I think that last remark hit on the ‘problem’ of Tchaikovsky and explained why, to stupid teenagers like myself, we often underestimated the composer’s originality. So much of his music was lifted and copied by Hollywood that we have to retrain our ears to imagine what it would have sounded like before MGM and Tin Pan Alley, loving those styles as we do.
That is exactly what I’ve been trying to do on my self-imposed journey through the history of Western classical music, something I’ve often discussed on these pages. Fifteen years ago, I decided to try an experiment to ‘cleanse’ my ears of the historical memory that often stands between us and the composers original conception so I started listening to music ‘from the beginning’ again, well the year 1100, and worked my way forward chronologically excluding anything written after the date I was currently studying.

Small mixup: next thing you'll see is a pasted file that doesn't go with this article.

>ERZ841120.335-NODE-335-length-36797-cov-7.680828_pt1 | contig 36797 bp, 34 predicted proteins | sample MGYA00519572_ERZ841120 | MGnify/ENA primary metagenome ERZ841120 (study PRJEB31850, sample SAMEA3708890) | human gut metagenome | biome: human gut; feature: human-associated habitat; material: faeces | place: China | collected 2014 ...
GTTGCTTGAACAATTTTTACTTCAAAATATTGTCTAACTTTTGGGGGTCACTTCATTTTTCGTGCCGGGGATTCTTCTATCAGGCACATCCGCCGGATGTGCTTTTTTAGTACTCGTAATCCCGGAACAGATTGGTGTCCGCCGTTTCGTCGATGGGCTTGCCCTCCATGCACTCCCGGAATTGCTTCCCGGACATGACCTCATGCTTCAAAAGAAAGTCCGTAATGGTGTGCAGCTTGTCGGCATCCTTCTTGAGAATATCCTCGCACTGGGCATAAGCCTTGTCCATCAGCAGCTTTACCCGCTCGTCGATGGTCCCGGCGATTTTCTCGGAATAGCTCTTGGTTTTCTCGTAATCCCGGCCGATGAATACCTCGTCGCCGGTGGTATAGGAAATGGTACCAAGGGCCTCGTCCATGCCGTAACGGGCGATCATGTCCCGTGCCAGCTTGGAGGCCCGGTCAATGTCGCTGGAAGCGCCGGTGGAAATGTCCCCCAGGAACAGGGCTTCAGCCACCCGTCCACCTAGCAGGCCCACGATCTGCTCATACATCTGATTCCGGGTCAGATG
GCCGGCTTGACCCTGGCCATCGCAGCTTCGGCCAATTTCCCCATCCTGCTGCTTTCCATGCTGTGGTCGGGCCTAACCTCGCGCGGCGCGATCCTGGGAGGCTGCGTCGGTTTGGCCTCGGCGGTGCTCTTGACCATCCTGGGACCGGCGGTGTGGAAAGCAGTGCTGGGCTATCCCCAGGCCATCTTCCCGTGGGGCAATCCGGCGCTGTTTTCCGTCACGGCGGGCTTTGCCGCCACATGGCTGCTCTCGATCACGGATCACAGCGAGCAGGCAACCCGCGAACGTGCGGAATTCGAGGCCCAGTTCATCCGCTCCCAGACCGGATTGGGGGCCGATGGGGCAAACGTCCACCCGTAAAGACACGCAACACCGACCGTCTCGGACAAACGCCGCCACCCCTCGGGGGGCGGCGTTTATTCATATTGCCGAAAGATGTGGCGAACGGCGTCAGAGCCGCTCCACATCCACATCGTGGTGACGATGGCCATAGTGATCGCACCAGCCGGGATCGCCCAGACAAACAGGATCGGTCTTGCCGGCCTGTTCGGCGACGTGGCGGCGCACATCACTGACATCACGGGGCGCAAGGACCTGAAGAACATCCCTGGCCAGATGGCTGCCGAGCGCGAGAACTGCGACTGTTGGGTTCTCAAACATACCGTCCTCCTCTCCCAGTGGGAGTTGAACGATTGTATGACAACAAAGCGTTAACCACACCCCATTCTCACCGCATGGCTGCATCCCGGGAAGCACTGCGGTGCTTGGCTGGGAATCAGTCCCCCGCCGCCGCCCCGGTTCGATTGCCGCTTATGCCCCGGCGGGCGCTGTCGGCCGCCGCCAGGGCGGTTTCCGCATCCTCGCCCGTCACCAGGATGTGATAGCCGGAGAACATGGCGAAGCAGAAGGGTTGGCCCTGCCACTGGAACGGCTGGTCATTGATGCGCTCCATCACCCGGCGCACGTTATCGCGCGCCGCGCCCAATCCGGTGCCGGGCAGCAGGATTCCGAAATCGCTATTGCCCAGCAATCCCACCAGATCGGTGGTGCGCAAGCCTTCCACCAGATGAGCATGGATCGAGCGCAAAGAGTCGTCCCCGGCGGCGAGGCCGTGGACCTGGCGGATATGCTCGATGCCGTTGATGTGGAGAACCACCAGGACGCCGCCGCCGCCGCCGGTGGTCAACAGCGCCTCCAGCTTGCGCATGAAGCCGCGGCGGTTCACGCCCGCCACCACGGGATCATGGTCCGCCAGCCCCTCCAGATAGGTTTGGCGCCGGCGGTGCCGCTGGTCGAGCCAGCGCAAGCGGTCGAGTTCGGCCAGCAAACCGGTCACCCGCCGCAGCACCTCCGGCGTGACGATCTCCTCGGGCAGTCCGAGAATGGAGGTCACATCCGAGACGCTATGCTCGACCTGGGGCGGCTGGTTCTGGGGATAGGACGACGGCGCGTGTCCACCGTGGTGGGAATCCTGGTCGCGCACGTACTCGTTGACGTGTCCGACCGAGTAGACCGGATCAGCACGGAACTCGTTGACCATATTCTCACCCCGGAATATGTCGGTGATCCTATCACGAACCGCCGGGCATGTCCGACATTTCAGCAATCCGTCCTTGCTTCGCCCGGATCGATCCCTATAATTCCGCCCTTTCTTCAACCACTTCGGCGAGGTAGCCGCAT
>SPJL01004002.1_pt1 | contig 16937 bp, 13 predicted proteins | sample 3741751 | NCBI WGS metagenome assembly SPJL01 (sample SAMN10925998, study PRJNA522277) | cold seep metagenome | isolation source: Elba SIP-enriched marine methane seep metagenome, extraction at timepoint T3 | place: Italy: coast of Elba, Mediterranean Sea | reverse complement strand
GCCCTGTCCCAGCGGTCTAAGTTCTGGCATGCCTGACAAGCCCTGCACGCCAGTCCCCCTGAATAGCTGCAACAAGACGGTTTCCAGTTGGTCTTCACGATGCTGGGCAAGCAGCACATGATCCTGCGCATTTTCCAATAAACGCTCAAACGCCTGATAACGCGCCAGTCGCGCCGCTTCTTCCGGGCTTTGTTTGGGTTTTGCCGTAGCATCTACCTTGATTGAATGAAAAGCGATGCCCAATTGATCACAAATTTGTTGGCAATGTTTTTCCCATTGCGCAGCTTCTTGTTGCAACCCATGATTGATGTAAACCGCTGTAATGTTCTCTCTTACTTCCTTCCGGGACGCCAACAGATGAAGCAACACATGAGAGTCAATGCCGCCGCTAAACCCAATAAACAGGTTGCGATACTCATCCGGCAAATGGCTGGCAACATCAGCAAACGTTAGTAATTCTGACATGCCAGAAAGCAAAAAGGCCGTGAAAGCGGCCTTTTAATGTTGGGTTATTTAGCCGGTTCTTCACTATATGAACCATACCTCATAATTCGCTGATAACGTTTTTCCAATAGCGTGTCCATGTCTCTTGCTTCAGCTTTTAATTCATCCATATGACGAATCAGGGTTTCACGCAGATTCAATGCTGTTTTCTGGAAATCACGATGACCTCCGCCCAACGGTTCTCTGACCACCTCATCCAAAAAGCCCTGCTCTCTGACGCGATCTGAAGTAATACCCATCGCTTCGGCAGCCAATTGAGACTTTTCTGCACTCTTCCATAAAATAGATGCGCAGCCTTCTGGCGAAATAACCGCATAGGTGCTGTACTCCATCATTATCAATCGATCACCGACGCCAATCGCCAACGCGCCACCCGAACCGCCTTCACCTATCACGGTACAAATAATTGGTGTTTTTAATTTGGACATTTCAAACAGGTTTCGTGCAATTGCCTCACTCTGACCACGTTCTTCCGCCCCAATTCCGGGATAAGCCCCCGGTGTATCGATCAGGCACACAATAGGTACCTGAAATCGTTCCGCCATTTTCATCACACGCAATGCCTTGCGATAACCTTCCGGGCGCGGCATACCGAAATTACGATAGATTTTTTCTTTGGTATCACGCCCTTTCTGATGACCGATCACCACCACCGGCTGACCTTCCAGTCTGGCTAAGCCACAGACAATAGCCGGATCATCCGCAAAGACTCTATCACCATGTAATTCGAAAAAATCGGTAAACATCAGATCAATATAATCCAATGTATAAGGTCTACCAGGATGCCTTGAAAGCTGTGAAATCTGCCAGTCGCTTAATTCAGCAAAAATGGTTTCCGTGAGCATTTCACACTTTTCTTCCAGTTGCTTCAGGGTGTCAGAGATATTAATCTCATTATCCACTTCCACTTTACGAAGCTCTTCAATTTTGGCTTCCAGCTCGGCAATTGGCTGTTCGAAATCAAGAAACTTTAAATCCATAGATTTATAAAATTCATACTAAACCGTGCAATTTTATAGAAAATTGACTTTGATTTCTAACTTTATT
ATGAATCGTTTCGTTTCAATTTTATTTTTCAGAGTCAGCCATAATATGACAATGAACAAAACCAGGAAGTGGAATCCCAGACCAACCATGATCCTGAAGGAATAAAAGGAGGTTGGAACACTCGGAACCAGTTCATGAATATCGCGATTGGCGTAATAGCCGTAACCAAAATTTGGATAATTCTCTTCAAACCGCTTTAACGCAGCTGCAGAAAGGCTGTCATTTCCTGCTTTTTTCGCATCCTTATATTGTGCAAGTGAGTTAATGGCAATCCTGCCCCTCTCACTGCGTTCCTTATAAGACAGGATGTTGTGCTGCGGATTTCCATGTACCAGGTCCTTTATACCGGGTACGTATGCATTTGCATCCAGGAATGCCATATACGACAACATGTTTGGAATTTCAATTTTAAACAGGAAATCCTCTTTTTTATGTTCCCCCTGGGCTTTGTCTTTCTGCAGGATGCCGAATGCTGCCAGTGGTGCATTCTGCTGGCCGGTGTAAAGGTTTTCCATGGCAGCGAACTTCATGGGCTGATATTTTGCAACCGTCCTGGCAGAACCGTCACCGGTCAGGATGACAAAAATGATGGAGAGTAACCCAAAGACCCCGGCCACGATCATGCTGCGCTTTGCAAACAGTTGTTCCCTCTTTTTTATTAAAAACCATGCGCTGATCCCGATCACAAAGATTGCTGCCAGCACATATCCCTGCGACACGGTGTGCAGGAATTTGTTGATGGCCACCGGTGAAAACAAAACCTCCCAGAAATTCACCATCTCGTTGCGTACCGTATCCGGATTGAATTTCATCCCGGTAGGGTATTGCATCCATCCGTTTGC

This week, I leave 1889 for 1890, and one of the many aural revelations over this period has been my appreciation of, yes, Piotr Ilych Tchaikovsky (1840 – 1893) whose music, through my ‘cleansed’ ears, sounds astonishingly ‘modern’ and, yes, daring. Nothing more so than that thrilling opening to Piano Concerto No. 1. I have now embraced the full joy of his melodic gift, maybe unsurpassed, but also the brilliance of his orchestration now that I can appreciate his unique orchestral sound even if I can also now hear the influence of two admired but lesser composers, Charles-Camille Saint-Saëns (1835 – 1921) and Joseph Joachim Raff (1822 – 1882) . His best music is brightly coloured with daringly unexpected combinations of instruments, thematically emotional, always interesting rhythmically with cleverly hidden counter melodies that are as skillful as any of the greatest 19th Century composers.